The delivery of aid to millions of Afghan refugees and flood victims in Iran is at risk because banks are refusing to transfer money to aid agencies due to sanction fears. The Norwegian Refugee Council (NRC) will run out of cash and be forced to suspend relief operations by mid-August if a solution is not found in the coming days.

“Humanitarian organisations are left hamstrung by politically motivated sanctions that now punish the poorest. We have now, for a full year, tried to find banks that are able and willing to transfer money from Western donors to support our work for Afghan refugees and disaster victims in Iran, but we are hitting brick walls on every side,” said Secretary-General of NRC Jan Egeland.

The sanctions imposed by the U.S. on Iran are so comprehensive that banks are unwilling to facilitate transfers for humanitarian work. If all bank channels are blocked, then so is the delivery of critical aid to vulnerable people.

“We will run out of cash in two weeks and will no longer be able to provide relief to poor Afghan families. Norwegian, European and other banks are too afraid of U.S sanctions to transfer the money that European governments have given for our vital aid work,” Egeland explained.

More than three million Afghans, one of the world’s largest refugee populations, are living in Iran, and some of them have been there for the past four decades. In addition, 10 million vulnerable men, women and children are trying to recover from the effects of devastating floods in March. Many are critically dependent on humanitarian aid for access to food, water and shelter.

“Refugee families are already skipping meals due to the growing economic crisis. They are selling the few assets they have to cover basic costs. Many Afghans that had some work in tailoring have been laid off because of sanctions that led to workshop closures,” he added.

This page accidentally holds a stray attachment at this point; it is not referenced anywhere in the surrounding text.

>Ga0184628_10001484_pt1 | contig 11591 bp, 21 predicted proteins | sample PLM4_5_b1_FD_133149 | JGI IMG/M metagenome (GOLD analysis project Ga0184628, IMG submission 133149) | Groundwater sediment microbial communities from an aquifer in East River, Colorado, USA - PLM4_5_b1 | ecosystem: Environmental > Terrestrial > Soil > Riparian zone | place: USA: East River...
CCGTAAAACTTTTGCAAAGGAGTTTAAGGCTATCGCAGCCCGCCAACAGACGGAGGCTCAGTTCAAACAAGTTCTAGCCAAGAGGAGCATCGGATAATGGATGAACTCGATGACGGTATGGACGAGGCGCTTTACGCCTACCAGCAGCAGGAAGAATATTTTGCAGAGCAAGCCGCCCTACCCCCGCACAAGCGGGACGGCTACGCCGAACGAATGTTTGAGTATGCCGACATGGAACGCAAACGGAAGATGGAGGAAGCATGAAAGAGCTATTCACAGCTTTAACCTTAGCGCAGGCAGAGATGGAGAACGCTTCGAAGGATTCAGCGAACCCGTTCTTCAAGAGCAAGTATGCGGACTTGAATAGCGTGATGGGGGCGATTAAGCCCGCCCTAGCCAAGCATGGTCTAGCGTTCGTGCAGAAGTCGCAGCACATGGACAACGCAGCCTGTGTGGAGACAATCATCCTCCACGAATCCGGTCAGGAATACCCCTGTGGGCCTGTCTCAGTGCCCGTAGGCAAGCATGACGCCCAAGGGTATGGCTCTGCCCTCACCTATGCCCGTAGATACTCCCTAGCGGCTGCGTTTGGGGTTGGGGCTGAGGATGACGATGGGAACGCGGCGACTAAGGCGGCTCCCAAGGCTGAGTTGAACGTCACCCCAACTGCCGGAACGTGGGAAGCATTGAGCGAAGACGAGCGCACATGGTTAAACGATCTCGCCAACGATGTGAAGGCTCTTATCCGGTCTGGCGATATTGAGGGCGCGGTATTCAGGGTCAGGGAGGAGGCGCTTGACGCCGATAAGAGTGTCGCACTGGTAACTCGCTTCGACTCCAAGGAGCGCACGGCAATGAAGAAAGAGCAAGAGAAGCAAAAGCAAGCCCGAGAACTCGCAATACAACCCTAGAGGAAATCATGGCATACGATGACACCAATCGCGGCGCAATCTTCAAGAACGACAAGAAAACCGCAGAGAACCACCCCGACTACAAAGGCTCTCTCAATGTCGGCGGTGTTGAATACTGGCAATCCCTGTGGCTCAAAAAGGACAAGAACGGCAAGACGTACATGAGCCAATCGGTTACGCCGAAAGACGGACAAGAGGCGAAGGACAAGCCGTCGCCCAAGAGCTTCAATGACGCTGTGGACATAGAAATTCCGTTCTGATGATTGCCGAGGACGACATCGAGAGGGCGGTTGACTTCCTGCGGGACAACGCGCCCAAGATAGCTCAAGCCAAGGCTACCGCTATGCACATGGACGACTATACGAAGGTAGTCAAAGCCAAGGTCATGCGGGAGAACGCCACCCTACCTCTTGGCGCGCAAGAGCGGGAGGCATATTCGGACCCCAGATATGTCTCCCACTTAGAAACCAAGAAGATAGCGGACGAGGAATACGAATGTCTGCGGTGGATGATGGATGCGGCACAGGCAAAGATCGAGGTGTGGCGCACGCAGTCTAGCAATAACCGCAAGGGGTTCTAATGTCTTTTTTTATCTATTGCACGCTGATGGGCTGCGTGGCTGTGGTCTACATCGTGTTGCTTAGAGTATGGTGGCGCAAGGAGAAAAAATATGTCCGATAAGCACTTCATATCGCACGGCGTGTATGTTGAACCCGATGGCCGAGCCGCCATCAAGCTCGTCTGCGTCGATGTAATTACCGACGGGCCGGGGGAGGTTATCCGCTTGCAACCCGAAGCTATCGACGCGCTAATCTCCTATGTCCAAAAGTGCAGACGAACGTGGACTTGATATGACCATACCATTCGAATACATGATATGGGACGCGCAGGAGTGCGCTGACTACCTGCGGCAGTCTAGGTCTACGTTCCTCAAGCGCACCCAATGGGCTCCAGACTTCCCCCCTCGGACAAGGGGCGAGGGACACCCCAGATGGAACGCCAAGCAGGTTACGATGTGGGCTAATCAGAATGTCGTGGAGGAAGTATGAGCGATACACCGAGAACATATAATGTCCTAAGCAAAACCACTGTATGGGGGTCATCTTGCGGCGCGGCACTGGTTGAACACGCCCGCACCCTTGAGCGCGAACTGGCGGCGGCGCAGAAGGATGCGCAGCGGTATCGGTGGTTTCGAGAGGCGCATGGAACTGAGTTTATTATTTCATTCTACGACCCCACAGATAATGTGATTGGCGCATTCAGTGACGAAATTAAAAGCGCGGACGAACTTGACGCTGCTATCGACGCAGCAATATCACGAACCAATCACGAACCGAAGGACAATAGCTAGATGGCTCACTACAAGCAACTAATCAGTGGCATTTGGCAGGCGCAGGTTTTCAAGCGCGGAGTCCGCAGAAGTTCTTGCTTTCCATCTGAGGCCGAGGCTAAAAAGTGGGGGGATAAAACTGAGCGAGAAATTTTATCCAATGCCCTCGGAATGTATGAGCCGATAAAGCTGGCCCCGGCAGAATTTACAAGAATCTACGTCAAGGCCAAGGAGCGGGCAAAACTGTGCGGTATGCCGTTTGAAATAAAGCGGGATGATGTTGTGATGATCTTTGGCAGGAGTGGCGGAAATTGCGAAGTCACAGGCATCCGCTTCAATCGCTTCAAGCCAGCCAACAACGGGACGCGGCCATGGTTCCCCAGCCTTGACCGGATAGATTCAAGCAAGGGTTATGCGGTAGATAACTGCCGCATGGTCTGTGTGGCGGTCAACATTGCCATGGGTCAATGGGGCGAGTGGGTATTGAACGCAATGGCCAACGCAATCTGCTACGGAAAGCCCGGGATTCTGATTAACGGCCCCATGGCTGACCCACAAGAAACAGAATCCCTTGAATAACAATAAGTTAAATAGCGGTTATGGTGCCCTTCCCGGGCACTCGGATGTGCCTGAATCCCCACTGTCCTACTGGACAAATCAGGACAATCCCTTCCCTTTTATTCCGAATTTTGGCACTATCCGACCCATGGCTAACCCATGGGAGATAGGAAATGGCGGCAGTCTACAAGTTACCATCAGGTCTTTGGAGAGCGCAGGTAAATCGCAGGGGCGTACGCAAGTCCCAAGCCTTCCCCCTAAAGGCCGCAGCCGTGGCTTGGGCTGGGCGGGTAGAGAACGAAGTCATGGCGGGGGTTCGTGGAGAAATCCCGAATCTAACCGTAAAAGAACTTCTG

The Norwegian Refugee Council (NRC) is the largest of only five international NGOs working in Iran along with the UN. All aid organisations are impacted by the consequences of existing sanctions.

“The U.S. and European donor governments must find ways to enable humanitarian organisations to operate. We need clear arrangements that will assure banks that they can move donor money into Iran for humanitarian purposes without fear of legal penalties. We need a solution that will prevent millions of vulnerable people from slipping deeper into emergency levels of poverty and hardship.”

Facts and figures:

  • A total of 10 million Iranians, 12 per cent of total population, were affected by floods in March. Two million people are in need, 365,000 people in emergency shelter (OCHA).
  • NRC assisted 81,850 people in Iran, including Afghan refugees in 2018.
  • One million recognised refugees in Iran apply for their renewed refugee status this month but without assistance, the most vulnerable could miss the window and lose their status.
  • Most Afghans work in construction and rely on the real estate industry which has slowed. Real estate transactions dropped 65 per cent compared to last year.
  • Some flood victims are suffering in gruelling heat conditions as many are still sleeping in tents with no refrigeration or cooling facilities.
  • According to our staff on the ground, the price of medicine, if available, has shot up and medical treatments have seen serious delays.
  • The unavailability of medicine especially for complex illnesses means desperate families purchase off the black market and often consume expired medication.
  • Without NGO assistance, some overcrowded schools won´t be expanded to accommodate the extra numbers and support the Iranian school system.
  • Children may not be able to attend school this coming new term because of spiralling household costs.
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